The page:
Objectively speaking, I could look at anime – those for kids, teens, adults, or all of the above – and respect and appreciate the talent that went into it, but I always preferred to see the mastery of traditional drawing on paper, not a TV screen. Live action just felt more immediate and immersive to me, whereas with animation, I more so felt like I was just watching things happen rather than feeling engaged in it. It isn’t that I don’t have a strong enough suspension of disbelief – I’m an artist and writer, of course I do – I think it was more that I was just not willing; that I chose not to suspend my disbelief when it came to animated shows or films, because I just didn’t feel the ‘pull’ to sit and pay close enough attention to it. At the end of the day, I realized a simple fact: it just wasn’t to my taste.

And that’s really it, guys. It’s nothing much more complex than that. Some people just can’t get into films that are in black and white. Some people can’t sit and watch films in different languages, even with subtitles, it just drives them crazy. Some people (myself included) can’t get into musicals. Or westerns. Or romance. It really does just come down to what tickles your fancy and in what taste something comes across to your palate. Certainly there’s an argument to be made for someone to be well rounded and cultured, but at the end of the day, we’re still all unique individuals with our own preferences – in everything from artistic medium to genre to presentation.

See, I wasn’t watching anime because I specifically wanted to gravitate toward it. I could have been watching live action series, but many of those were too deep and complex for me to understand or fully absorb at that age, and I wouldn’t discover them until my late teens/early adulthood. But I watched shows like Dragon Ball Z because they were the closest I could get to something edgy, violent, and bloody. At that time I wanted to push boundaries and experience things that were extreme and visceral, and when I was young I wasn’t allowed to watch horror films or very violent action films (I managed to sneak a few in anyway, but that’s another story for another time). If I could have gotten my hands on something live action that had a real level of violence and attitude, I probably would have jumped ship and swam away from animation that much sooner.

There are some exceptions. I might someday watch an episode of Spider-Man: The Animated Series or Batman: The Animated Series for pure fun and nostalgia (and the latter certainly had mature themes, as we know). And I did watch What If? with my girlfriend, and quite enjoyed some of it. Though even with that show, there were moments where I thought Thor looked a bit too much like a Disney prince, or the way the characters were running came across as bouncy and wobbly in an unintentionally comedic way. But as with any medium – even live action – animation has its limits. And rather than think less of it or disparage it, I instead appreciate all the work and skill that goes into animation studios, and the artists and animators who continue to push the boundaries of that particular art form to make it more memorable, engaging, and sometimes even atypical compared with what we’re used to seeing. I didn’t just appreciate What If? because it was Marvel, I liked that it was well-drawn and the graphics rose above my expectations to provide an experience that actually was engaging for me.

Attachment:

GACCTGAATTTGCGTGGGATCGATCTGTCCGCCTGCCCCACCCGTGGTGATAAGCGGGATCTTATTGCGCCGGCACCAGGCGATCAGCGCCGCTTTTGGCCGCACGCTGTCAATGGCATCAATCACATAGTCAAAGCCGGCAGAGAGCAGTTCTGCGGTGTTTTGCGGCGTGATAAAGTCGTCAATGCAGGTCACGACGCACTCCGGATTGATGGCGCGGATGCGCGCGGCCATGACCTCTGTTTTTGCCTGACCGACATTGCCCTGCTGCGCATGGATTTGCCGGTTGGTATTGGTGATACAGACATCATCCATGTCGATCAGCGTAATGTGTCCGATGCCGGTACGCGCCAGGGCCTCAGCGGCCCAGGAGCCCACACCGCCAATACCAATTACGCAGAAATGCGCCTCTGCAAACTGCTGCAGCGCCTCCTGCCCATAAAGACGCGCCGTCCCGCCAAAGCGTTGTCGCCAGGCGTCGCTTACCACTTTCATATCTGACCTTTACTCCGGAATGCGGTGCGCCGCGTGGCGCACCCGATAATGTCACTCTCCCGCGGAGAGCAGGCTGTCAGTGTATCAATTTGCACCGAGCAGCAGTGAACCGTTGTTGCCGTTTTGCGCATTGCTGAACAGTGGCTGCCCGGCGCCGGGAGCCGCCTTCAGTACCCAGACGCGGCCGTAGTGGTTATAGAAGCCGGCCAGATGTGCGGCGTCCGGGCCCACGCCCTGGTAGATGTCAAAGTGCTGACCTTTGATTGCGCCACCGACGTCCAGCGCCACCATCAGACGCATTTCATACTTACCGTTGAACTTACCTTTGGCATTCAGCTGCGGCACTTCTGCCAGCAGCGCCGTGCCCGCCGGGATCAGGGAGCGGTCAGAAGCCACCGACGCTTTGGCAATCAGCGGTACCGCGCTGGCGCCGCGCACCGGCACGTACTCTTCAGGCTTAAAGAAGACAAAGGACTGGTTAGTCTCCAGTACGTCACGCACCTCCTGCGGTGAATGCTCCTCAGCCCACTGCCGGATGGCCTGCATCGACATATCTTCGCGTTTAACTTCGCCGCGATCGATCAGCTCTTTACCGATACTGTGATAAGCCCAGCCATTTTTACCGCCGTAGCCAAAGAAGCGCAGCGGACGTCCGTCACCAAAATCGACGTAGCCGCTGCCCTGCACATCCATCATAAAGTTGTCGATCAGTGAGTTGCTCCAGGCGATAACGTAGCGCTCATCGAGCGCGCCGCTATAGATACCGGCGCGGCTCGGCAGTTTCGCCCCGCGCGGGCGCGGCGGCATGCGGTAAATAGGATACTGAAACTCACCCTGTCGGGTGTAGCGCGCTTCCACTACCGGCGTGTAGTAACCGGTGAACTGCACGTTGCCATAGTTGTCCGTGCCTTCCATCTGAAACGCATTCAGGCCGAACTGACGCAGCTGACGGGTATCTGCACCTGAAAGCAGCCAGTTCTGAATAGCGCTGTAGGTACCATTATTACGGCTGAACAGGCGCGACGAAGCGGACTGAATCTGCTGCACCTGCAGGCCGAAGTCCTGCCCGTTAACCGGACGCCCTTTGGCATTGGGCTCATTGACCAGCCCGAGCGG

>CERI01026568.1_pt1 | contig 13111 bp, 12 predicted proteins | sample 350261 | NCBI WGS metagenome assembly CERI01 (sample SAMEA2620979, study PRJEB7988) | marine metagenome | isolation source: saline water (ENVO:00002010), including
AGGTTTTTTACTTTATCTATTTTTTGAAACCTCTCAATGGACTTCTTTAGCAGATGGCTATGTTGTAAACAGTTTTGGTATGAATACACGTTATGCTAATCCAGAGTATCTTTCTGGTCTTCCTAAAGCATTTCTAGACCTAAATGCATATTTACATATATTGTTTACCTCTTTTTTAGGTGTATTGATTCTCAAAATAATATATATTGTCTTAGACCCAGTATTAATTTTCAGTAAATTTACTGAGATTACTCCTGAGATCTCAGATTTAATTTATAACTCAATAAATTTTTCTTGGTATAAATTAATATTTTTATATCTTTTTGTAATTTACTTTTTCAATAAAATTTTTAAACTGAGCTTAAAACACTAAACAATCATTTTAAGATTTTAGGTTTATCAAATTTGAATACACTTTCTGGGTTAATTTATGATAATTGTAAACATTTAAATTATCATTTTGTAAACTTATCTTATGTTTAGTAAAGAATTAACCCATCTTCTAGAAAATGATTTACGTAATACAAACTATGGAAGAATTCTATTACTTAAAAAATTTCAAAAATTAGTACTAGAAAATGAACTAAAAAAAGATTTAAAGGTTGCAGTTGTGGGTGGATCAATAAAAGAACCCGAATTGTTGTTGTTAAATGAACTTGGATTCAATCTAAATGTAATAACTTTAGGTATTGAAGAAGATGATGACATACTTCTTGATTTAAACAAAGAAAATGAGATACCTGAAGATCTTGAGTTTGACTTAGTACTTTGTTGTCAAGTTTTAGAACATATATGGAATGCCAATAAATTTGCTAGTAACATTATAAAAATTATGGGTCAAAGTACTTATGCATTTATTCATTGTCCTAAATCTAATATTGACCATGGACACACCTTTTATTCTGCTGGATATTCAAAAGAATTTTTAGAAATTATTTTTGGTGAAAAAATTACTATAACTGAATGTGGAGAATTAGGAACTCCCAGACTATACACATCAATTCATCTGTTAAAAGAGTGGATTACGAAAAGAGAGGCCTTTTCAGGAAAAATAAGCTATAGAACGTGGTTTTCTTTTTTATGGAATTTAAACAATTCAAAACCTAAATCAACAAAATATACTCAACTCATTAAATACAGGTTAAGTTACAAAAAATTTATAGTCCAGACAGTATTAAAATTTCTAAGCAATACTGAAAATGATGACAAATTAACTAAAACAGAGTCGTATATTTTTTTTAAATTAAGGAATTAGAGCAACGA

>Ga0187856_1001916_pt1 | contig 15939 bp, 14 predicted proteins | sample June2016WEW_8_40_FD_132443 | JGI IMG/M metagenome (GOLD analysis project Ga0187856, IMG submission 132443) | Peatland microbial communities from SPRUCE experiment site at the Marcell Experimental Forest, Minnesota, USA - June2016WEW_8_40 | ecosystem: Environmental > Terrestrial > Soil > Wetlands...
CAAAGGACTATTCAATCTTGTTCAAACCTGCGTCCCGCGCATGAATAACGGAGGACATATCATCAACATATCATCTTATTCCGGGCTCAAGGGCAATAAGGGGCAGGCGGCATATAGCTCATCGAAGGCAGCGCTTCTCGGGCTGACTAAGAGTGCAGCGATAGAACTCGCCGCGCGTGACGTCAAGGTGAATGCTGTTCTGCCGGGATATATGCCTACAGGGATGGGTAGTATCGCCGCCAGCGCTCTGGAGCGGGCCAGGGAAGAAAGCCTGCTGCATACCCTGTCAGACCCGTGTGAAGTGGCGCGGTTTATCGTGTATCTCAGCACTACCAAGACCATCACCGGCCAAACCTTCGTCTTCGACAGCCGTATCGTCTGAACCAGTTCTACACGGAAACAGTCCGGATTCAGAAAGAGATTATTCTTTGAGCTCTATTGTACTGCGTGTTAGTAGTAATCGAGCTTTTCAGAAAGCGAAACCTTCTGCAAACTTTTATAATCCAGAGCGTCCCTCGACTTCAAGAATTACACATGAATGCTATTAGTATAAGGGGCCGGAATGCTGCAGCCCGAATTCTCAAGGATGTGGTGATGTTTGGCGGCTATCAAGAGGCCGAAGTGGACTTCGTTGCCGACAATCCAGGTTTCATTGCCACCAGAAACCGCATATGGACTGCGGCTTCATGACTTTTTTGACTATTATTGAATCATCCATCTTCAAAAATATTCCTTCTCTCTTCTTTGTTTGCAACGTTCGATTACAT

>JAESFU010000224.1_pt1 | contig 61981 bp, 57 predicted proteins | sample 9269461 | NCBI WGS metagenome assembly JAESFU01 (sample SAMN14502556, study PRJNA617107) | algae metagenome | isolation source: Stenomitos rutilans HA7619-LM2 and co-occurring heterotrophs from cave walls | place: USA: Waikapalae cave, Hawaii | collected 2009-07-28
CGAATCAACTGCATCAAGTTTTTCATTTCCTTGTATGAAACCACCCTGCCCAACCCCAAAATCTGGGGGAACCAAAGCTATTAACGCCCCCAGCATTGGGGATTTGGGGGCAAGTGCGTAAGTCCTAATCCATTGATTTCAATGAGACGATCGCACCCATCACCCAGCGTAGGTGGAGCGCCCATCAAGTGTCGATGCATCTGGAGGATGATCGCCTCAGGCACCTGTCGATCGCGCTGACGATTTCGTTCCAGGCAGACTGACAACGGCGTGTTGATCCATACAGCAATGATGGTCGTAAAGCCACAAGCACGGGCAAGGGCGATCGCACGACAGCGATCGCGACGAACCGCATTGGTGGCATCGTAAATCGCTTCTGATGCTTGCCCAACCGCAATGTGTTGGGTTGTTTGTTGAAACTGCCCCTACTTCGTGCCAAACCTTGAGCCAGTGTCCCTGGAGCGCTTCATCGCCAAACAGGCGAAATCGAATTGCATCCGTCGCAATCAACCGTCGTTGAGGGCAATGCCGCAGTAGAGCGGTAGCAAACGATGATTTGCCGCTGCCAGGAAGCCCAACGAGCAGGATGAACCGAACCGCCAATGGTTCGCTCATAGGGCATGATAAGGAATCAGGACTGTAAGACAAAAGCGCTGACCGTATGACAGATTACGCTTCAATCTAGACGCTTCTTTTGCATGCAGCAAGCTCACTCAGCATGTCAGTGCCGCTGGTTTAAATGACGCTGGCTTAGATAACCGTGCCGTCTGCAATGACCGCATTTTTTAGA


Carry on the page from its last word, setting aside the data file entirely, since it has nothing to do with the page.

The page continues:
And while this is proof that somewhere out there, there’s likely some other animation that will have that same effect on me, I don’t have the time or interest level to sift through dozens of different animated series in order to find that one, special gem. If it finds me one day, great, I’m here for it. But I wanted to clear the air and better elucidate my thoughts and perspective on this, because anyone who thinks that because I may not enjoy most animation, that then means that I don’t respect or appreciate it, is simply wrong or misinformed. In fact, part of being open minded and cultured is having the ability to see the merits of something, even that which we may not subjectively find enjoyable or compelling.

Ultimately, I actually owe quite a bit to the animated form. It represents the absolute roots of many of my later interests – everything from comic book art to fantasy writing. And my nostalgia for much of it will always be a part of me. But in this day and age when there is just so much out there in the great, wide world of shows, films, and other story formats, I have to choose what I gravitate toward and what naturally pulls me in and makes me feel a plethora of emotions and ideas. As of now, animation – for the most part – simply isn’t part of it. But I’m glad it’s a part of the great, big tapestry that is the world of fictional stories and imagination. The arts would be a lesser place without it, and this writer may have never pursued his dreams otherwise.